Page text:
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TRM plans Legacy Game events and flag football game Thursday

Published 12:00pm Wednesday, October 9, 2013

When T.R. Miller Tigers take the field against Southside Selma Friday night, their new black jerseys will carry the names of loved ones who have been affected by cancer.
The second annual Legacy Game — played on homecoming — will help raise money for the Yancey Jernigan Foundation, itself named for a former T.R. Miller player who battled cancer.
The Jernigan Foundation helps Escambia County residents with expenses related to cancer treatment.
“We have partnered with the Jernigan Foundation and we are going to run it similar to the way we did it last year,” Riggs said. “Our players have someone they are playing for and that person is someone who has been affected by cancer. That person can be someone who has passed away because of cancer, someone who has had cancer and recovered from it, or someone who presently has cancer. Because that is obviously what the Jernigan Foundation deals with.
“Like last year when our players collected some funds in honor or memory of a former player, this year we are going to play someone who has dealt with cancer.”
T.R. Miller head coach Jamie Riggs said Emmie Jernigan, who established the foundation in her husband’s name after his death in July 2011, brought the idea to him.
Jernigan said her husband was 42 when doctors found bile duct cancer.
He was given three months to live, but lived for 15 months.
The foundation provides limited financial support for medicine and pharmacy costs, helps with hotel rooms and transportation costs as well as research funding for doctors. As the foundation grows, Jernigan said, she plans to do more and homecoming activities this year will play a big role.
“In addition to the game, it will allow the Foundation to receive the funds,” Riggs said. “Another thing is I hope it will publicize the Foundation and the work they do.
“Also, we have already been able to use it for an educational tool and to help educate the team about cancer and things they can do to limit their cancer risk. Emmie came and spoke to our players at the end of school. I think it is going to be some good to come out of this.”
The Legacy Game is set for Oct. 11, with a flag football game the Thursday night before on Oct. 10.
“We are going to do it on the weekend that we do homecoming,” Riggs said. “Thursday night, we are going to do the touch football game for the former players. We are also going to have a ceremony to tie into the game with the players and some of the families they are playing for. The band and cheerleaders are involved too. They have their own things they are going to do. I think the band is getting t-shirts and will do a special halftime show. I hope to have a lot of people involved and maybe make this a community thing and get the community together to support those people who have suffered from this because I think everyone has been affected by cancer.
“It should be a great weekend,” Riggs said. “We are excited about all that we have planned for homecoming. We will have a spaghetti supper for our team Thursday night at 5:30 p.m. The touch football game will be at 7 p.m. and at halftime the Jernigan Foundation will do a ceremony and have all the players out in their jerseys and they will have a ceremony with the people they are playing for. The special jerseys will be worn Friday night during the game. Homecoming is always a big event here always. It is a lot better when we win the game.”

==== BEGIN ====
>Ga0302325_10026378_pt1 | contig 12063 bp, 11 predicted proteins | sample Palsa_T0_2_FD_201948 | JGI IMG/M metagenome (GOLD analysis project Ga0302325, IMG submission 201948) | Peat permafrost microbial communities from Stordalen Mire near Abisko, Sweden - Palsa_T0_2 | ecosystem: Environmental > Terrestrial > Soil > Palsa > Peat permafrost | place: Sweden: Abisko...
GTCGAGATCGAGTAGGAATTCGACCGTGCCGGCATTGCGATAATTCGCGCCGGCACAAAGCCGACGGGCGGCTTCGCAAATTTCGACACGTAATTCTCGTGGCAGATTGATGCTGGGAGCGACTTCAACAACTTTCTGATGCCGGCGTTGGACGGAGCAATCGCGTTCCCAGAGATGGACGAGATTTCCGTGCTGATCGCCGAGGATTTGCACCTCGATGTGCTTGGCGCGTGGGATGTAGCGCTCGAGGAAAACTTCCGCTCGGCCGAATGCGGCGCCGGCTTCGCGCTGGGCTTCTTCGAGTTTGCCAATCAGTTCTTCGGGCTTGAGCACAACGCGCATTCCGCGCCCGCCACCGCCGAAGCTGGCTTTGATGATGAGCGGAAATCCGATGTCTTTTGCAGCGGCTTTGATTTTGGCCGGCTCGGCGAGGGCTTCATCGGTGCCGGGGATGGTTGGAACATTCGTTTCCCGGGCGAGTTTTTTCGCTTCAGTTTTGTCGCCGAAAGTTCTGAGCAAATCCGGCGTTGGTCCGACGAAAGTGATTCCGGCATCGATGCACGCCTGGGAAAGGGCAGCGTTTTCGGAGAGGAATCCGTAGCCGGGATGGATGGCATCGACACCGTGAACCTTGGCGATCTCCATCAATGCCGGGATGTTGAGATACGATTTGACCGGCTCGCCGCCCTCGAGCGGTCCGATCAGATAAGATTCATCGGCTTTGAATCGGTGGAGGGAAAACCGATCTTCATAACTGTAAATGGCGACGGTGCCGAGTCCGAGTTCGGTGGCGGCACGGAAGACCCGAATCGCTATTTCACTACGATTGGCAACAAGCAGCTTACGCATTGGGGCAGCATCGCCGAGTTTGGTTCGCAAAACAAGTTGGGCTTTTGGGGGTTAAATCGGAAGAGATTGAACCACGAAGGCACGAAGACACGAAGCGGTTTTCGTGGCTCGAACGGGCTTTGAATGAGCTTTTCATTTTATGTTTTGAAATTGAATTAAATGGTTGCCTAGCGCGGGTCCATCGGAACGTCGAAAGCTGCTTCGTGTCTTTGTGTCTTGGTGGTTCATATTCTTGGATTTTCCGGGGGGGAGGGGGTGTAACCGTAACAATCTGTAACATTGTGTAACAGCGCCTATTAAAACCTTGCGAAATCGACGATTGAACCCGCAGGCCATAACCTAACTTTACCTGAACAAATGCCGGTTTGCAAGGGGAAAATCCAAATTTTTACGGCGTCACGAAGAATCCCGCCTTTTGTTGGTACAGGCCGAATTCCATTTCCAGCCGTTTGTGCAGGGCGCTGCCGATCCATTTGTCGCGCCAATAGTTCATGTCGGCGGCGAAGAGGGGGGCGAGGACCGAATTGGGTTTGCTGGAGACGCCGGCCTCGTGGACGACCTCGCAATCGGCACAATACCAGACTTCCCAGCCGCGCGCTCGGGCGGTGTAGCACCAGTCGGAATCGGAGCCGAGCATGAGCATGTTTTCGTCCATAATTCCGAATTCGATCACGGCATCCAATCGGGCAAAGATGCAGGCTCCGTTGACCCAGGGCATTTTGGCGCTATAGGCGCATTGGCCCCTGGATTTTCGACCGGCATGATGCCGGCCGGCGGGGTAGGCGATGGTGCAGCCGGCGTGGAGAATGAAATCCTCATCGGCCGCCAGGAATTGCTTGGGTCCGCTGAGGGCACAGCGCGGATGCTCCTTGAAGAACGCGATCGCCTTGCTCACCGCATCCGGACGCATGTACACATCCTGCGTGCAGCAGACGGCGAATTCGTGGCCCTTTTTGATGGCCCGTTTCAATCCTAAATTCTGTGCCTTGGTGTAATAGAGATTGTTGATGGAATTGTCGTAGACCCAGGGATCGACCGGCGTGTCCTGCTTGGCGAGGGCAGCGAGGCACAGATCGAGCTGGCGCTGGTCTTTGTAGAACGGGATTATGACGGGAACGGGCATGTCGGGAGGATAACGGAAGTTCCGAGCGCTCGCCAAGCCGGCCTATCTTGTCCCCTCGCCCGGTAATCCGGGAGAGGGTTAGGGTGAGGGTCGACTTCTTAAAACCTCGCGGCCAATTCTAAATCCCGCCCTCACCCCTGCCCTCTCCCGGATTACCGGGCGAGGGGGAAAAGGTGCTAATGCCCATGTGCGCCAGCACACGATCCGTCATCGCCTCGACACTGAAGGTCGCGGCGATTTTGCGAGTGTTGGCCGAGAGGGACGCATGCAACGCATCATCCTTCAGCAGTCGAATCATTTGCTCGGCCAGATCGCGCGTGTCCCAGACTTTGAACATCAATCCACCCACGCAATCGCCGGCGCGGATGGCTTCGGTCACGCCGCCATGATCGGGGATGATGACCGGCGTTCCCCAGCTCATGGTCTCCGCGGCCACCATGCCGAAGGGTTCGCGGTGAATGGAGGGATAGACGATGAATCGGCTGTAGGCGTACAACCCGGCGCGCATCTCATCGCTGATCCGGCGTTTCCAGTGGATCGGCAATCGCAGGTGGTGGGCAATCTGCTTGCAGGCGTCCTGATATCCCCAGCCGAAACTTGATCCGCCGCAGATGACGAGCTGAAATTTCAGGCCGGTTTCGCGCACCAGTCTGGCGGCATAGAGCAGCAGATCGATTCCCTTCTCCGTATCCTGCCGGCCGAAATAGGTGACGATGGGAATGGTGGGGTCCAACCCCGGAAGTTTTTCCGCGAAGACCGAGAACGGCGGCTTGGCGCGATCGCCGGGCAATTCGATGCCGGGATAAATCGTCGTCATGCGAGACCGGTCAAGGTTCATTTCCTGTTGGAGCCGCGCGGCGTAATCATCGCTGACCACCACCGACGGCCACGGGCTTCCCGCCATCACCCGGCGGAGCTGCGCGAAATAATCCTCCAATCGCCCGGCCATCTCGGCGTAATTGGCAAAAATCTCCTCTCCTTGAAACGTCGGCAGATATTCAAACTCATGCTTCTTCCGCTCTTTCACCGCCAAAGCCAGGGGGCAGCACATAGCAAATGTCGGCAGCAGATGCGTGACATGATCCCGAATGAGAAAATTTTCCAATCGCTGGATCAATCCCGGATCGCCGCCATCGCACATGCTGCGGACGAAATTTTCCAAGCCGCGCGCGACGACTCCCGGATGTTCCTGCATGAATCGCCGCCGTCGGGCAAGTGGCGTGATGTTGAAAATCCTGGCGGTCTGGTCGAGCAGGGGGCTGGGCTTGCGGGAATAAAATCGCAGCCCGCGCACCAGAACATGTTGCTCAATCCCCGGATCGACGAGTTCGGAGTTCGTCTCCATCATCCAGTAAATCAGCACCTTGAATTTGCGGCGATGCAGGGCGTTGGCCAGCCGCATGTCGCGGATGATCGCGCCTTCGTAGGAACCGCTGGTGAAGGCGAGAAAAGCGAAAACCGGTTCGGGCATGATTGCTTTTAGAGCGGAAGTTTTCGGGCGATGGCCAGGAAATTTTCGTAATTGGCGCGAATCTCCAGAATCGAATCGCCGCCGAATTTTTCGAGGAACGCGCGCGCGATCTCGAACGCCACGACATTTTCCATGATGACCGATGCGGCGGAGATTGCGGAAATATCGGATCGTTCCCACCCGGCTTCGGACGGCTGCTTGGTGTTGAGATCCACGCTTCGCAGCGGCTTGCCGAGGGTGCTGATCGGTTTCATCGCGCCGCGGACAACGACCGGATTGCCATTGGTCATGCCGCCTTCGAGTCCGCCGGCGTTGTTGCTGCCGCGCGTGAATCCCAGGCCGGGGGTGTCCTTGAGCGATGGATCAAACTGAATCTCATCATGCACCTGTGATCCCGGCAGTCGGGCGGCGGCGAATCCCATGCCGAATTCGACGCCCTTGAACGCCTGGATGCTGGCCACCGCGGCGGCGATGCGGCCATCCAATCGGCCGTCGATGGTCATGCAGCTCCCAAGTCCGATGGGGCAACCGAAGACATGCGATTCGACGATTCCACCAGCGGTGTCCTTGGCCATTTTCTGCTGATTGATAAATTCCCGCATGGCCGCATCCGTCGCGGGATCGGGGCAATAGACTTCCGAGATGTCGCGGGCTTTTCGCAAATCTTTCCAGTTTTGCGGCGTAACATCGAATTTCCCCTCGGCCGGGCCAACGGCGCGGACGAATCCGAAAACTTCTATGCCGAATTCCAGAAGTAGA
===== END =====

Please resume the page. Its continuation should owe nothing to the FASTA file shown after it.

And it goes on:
Emmie Jernigan with Yancey Jernigan Foundation said the events this week would be special.
“Thursday night is an alumni game and we are actually having Tiger Talk broadcast live from the field from 5 to 6 p.m. and we want as many people as can to come out to that,” she said. “The alumni football players are going to have a flag football game on the practice field and we are also going to have some alumni cheerleaders. That evening the football team will come over in their jerseys and we will tell who they are playing for and family members are welcome to come and have their pictures taken with the players in their jerseys. We have some special guests and some special events that will happen later that night and I just think it is going to be a special evening. We would love for people to come out and support it.”
Jernigan said the idea was Riggs’.
“He just won 275 games, and this is his legacy in giving back to our community, and I can’t stress that enough,” Jernigan said. “He has really encouraged these boys and this football team has already raised $6,200 for this foundation by themselves with no sponsors. That is an incredible amount of money for a football team to raise. I went to speak to them and coach Riggs spoke to them, but it is really great to see kids get involved the way they did. I just think they are a unique group. They are winning and we are proud of them, but they have big hearts.”
Jernigan said each player was asked to raise $100 in honor or in memory of someone they are playing for.
“I think there are 66 players and those players went out to earn that $6,200,” she said. “That is certainly over and beyond. I think some of it is because Yancey coached some of them in Little League, but it is really a unique group of boys and they are good kids. Friday night is homecoming and the actual Legacy Game and the kids will play. They will be wearing the jerseys and with T.R. Miller football we do not have names on the back of our jerseys. We all play for T.R. Miller and as a team, but Friday night they will have the names of someone affected by cancer on the backs of their jerseys.”

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